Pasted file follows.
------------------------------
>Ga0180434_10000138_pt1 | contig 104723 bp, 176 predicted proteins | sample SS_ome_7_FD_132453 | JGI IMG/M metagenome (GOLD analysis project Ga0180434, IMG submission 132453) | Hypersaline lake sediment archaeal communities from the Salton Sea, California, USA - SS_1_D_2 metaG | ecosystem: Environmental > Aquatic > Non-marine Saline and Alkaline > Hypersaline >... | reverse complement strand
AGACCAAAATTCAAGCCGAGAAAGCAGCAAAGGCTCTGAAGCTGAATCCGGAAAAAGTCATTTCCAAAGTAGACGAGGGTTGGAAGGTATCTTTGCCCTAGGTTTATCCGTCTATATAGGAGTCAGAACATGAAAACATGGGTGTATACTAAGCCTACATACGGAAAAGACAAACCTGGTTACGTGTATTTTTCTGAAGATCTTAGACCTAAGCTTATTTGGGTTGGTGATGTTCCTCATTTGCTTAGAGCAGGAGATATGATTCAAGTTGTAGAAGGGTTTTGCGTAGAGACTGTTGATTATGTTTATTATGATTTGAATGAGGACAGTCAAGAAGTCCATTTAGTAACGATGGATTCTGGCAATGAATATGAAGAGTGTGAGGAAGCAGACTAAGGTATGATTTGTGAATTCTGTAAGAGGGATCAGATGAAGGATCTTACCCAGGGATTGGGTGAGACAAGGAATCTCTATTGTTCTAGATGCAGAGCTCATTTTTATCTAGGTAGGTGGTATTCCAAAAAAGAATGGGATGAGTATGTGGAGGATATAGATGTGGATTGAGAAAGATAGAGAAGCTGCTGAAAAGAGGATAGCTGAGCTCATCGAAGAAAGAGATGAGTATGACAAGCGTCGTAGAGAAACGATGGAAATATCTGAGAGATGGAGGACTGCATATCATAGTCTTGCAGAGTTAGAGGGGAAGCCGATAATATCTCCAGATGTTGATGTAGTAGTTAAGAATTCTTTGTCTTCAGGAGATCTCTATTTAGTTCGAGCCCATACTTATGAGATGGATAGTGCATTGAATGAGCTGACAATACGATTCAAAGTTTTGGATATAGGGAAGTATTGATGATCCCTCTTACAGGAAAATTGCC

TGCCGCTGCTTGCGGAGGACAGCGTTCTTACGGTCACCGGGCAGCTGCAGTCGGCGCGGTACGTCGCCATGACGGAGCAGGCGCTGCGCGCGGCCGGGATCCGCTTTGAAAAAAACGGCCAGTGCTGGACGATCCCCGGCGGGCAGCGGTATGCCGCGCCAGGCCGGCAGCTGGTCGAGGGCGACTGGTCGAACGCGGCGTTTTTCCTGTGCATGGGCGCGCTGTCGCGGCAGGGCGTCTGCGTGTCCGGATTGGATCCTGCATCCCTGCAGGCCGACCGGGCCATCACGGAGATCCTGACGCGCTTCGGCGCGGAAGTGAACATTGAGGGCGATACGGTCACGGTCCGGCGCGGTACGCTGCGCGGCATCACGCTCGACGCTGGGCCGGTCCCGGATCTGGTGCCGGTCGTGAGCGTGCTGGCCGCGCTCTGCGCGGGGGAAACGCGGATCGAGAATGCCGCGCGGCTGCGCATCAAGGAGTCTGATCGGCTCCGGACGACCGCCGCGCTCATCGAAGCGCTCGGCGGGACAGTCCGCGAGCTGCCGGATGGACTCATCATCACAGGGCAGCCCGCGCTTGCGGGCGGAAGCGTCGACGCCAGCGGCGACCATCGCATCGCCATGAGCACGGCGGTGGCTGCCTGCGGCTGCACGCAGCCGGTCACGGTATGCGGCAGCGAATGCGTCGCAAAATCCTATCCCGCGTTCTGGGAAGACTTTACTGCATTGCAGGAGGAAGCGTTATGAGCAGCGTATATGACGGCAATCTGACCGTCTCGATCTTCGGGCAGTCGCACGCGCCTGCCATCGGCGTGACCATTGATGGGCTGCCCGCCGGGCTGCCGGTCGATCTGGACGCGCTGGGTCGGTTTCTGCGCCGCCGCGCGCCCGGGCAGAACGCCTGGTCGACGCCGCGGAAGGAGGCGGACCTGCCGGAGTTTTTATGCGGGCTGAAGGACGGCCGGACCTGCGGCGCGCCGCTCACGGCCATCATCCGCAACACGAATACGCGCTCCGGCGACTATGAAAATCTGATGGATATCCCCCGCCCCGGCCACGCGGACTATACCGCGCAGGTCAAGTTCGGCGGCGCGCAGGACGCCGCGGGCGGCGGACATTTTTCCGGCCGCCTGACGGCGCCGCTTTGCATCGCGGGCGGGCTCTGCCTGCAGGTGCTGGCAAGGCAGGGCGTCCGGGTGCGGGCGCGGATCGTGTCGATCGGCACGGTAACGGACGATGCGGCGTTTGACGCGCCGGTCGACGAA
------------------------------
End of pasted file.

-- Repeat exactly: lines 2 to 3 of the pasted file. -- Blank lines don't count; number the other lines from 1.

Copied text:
AGACCAAAATTCAAGCCGAGAAAGCAGCAAAGGCTCTGAAGCTGAATCCGGAAAAAGTCATTTCCAAAGTAGACGAGGGTTGGAAGGTATCTTTGCCCTAGGTTTATCCGTCTATATAGGAGTCAGAACATGAAAACATGGGTGTATACTAAGCCTACATACGGAAAAGACAAACCTGGTTACGTGTATTTTTCTGAAGATCTTAGACCTAAGCTTATTTGGGTTGGTGATGTTCCTCATTTGCTTAGAGCAGGAGATATGATTCAAGTTGTAGAAGGGTTTTGCGTAGAGACTGTTGATTATGTTTATTATGATTTGAATGAGGACAGTCAAGAAGTCCATTTAGTAACGATGGATTCTGGCAATGAATATGAAGAGTGTGAGGAAGCAGACTAAGGTATGATTTGTGAATTCTGTAAGAGGGATCAGATGAAGGATCTTACCCAGGGATTGGGTGAGACAAGGAATCTCTATTGTTCTAGATGCAGAGCTCATTTTTATCTAGGTAGGTGGTATTCCAAAAAAGAATGGGATGAGTATGTGGAGGATATAGATGTGGATTGAGAAAGATAGAGAAGCTGCTGAAAAGAGGATAGCTGAGCTCATCGAAGAAAGAGATGAGTATGACAAGCGTCGTAGAGAAACGATGGAAATATCTGAGAGATGGAGGACTGCATATCATAGTCTTGCAGAGTTAGAGGGGAAGCCGATAATATCTCCAGATGTTGATGTAGTAGTTAAGAATTCTTTGTCTTCAGGAGATCTCTATTTAGTTCGAGCCCATACTTATGAGATGGATAGTGCATTGAATGAGCTGACAATACGATTCAAAGTTTTGGATATAGGGAAGTATTGATGATCCCTCTTACAGGAAAATTGCC

TGCCGCTGCTTGCGGAGGACAGCGTTCTTACGGTCACCGGGCAGCTGCAGTCGGCGCGGTACGTCGCCATGACGGAGCAGGCGCTGCGCGCGGCCGGGATCCGCTTTGAAAAAAACGGCCAGTGCTGGACGATCCCCGGCGGGCAGCGGTATGCCGCGCCAGGCCGGCAGCTGGTCGAGGGCGACTGGTCGAACGCGGCGTTTTTCCTGTGCATGGGCGCGCTGTCGCGGCAGGGCGTCTGCGTGTCCGGATTGGATCCTGCATCCCTGCAGGCCGACCGGGCCATCACGGAGATCCTGACGCGCTTCGGCGCGGAAGTGAACATTGAGGGCGATACGGTCACGGTCCGGCGCGGTACGCTGCGCGGCATCACGCTCGACGCTGGGCCGGTCCCGGATCTGGTGCCGGTCGTGAGCGTGCTGGCCGCGCTCTGCGCGGGGGAAACGCGGATCGAGAATGCCGCGCGGCTGCGCATCAAGGAGTCTGATCGGCTCCGGACGACCGCCGCGCTCATCGAAGCGCTCGGCGGGACAGTCCGCGAGCTGCCGGATGGACTCATCATCACAGGGCAGCCCGCGCTTGCGGGCGGAAGCGTCGACGCCAGCGGCGACCATCGCATCGCCATGAGCACGGCGGTGGCTGCCTGCGGCTGCACGCAGCCGGTCACGGTATGCGGCAGCGAATGCGTCGCAAAATCCTATCCCGCGTTCTGGGAAGACTTTACTGCATTGCAGGAGGAAGCGTTATGAGCAGCGTATATGACGGCAATCTGACCGTCTCGATCTTCGGGCAGTCGCACGCGCCTGCCATCGGCGTGACCATTGATGGGCTGCCCGCCGGGCTGCCGGTCGATCTGGACGCGCTGGGTCGGTTTCTGCGCCGCCGCGCGCCCGGGCAGAACGCCTGGTCGACGCCGCGGAAGGAGGCGGACCTGCCGGAGTTTTTATGCGGGCTGAAGGACGGCCGGACCTGCGGCGCGCCGCTCACGGCCATCATCCGCAACACGAATACGCGCTCCGGCGACTATGAAAATCTGATGGATATCCCCCGCCCCGGCCACGCGGACTATACCGCGCAGGTCAAGTTCGGCGGCGCGCAGGACGCCGCGGGCGGCGGACATTTTTCCGGCCGCCTGACGGCGCCGCTTTGCATCGCGGGCGGGCTCTGCCTGCAGGTGCTGGCAAGGCAGGGCGTCCGGGTGCGGGCGCGGATCGTGTCGATCGGCACGGTAACGGACGATGCGGCGTTTGACGCGCCGGTCGACGAA